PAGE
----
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Letter: In disagreement with Strasser's column on proportional representation

Dear editor, You imply that PR results in unstable minority government. However, the Canadian government formed after this year’s election will last at least four years, as did all the previous governments. That is not instability.
Airdrie letters_text

Re: "My qualms with proportional representation," column, Sept. 30, Airdrie City View

Dear editor,

You cite your time in Germany in 2015 as being the reason you have “qualms” with proportional representation. Allow me to quote your words in defense of PR, which is the acme of democracy when choosing a government.

You asked, “How often would we have elections under PR? How often would the prime minister not have the confidence of the House?

Allow me to point out that Ms. Merkel, the Chancellor of Germany when you were there, had been Chancellor for 16 years under PR at a time when the EU – of which Germany is a very large and important member – had gone through a global financial crisis we are all aware of, and an emigration crises caused by disruptions and wars.

You imply that PR results in unstable minority government. However, the Canadian government formed after this year’s election will last at least four years, as did all the previous governments. That is not instability.

You also said: ‘’It’s easy to fathom Canada would be similar to Germany if we adopted PR. Every government we elect would be a minority government, propped up by alliances and negotiations. This would give a disproportionate balance of power to smaller, fringe, or even single-issue parties and candidates’’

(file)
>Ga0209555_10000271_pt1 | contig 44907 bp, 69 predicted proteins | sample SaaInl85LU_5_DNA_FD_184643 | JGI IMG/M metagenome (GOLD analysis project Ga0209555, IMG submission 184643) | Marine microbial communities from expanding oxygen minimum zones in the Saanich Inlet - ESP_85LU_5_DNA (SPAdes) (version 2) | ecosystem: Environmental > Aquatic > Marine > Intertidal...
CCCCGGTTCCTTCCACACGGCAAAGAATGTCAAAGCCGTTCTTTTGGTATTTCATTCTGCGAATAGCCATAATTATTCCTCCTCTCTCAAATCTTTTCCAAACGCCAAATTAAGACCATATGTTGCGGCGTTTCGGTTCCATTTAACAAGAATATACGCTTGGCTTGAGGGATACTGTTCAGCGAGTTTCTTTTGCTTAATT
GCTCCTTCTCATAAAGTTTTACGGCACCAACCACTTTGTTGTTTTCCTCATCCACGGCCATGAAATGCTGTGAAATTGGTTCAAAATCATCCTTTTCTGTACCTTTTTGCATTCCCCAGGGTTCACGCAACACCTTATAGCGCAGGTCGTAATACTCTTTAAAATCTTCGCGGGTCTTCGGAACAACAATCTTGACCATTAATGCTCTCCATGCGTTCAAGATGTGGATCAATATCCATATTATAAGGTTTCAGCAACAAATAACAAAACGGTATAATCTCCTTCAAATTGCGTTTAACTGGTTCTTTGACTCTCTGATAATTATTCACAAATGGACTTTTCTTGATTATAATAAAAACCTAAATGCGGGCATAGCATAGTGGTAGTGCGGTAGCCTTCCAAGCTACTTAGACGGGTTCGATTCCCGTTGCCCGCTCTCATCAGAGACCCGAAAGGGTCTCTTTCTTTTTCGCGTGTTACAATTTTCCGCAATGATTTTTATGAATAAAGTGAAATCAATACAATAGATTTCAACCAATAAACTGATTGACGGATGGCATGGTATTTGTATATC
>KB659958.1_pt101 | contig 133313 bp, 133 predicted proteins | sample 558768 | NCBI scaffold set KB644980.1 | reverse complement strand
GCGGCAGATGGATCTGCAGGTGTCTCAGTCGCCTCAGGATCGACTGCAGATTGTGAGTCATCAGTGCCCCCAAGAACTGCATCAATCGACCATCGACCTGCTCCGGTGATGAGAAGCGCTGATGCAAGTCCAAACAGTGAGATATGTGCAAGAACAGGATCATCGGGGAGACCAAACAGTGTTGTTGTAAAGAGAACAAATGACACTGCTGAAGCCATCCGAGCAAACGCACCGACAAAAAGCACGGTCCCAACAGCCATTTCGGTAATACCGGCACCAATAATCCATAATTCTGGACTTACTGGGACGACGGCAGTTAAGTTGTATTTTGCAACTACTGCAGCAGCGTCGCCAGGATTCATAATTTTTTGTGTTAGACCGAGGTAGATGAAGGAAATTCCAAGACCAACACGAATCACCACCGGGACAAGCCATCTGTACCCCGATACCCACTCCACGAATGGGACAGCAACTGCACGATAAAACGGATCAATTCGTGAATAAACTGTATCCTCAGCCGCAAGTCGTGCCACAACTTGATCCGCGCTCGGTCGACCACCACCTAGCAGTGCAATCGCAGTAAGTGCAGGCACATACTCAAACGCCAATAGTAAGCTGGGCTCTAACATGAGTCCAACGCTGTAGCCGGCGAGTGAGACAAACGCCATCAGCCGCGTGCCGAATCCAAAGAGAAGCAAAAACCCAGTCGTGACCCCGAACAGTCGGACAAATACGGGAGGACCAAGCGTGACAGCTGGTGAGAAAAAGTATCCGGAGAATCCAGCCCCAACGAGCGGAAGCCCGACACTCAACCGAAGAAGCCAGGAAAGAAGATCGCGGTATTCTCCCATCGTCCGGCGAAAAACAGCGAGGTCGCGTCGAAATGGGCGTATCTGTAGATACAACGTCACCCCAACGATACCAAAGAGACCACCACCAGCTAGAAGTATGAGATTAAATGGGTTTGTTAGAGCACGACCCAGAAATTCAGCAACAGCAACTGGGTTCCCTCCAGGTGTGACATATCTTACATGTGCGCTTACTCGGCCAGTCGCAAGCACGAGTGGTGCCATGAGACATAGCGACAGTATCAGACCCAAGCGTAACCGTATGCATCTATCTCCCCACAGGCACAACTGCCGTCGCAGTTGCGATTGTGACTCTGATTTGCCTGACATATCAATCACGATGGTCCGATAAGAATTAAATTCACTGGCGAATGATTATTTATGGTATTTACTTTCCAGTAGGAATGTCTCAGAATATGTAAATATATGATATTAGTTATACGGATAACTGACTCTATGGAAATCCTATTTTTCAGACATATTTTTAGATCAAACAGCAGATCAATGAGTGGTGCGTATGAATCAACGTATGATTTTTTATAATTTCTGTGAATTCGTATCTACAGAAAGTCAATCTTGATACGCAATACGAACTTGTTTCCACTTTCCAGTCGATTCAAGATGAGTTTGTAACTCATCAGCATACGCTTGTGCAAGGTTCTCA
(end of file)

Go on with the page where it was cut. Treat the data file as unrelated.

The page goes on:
You neglected to mention parties with less than five per cent support are not allowed seats in the Bundestag.

In Canada, there were two back-to-back minority parliaments of Prime Minister Pearson, ‘’propped up’’ you could say, by a smaller fringe party. Pearson’s Liberals were supported by an informal agreement with the small New Democratic Party, similar to Germany’s Social Democrats.

During those two administrations, Mr. Pearsons’ Liberals with support of the Social Democratic NDP made a lot of progress, in spite of fierce opposition from the the business sector.

Here’s a quotation I like: "In 1963, Pearson became Prime Minister of Canada. Even though he never had a majority in the Canadian House of Commons, he managed to establish many of Canada’s major social programs, including universal health care, the Canada Pension Plan, Canada Student Loans, and instituted Maple Leaf flag, a 40-hour work week, two weeks’ vacation time, and a new minimum wage."

Mr. Strasser, there is nothing wrong with minority governments. Under PR, I strongly believe Trudeau would not have dared call an expensive election while we were battling COVID-19.

You said, ‘’I predict PR would be even less favourable. All it would do is result in more government fragmentation and elections being held more often." You are wrong. Most European and many countries have used PR successfully for many years. The list is huge. There are, to my knowledge, only three modern countries with the out of date, undemocratic first-past-the-post systems:

In your words ‘’While our current winner-takes-all system of FPTP is far from perfect, I predict PR would be even less favourable. All it would do is result in more government fragmentation and elections being held more often."

Really?

Alec Owen

Ottawa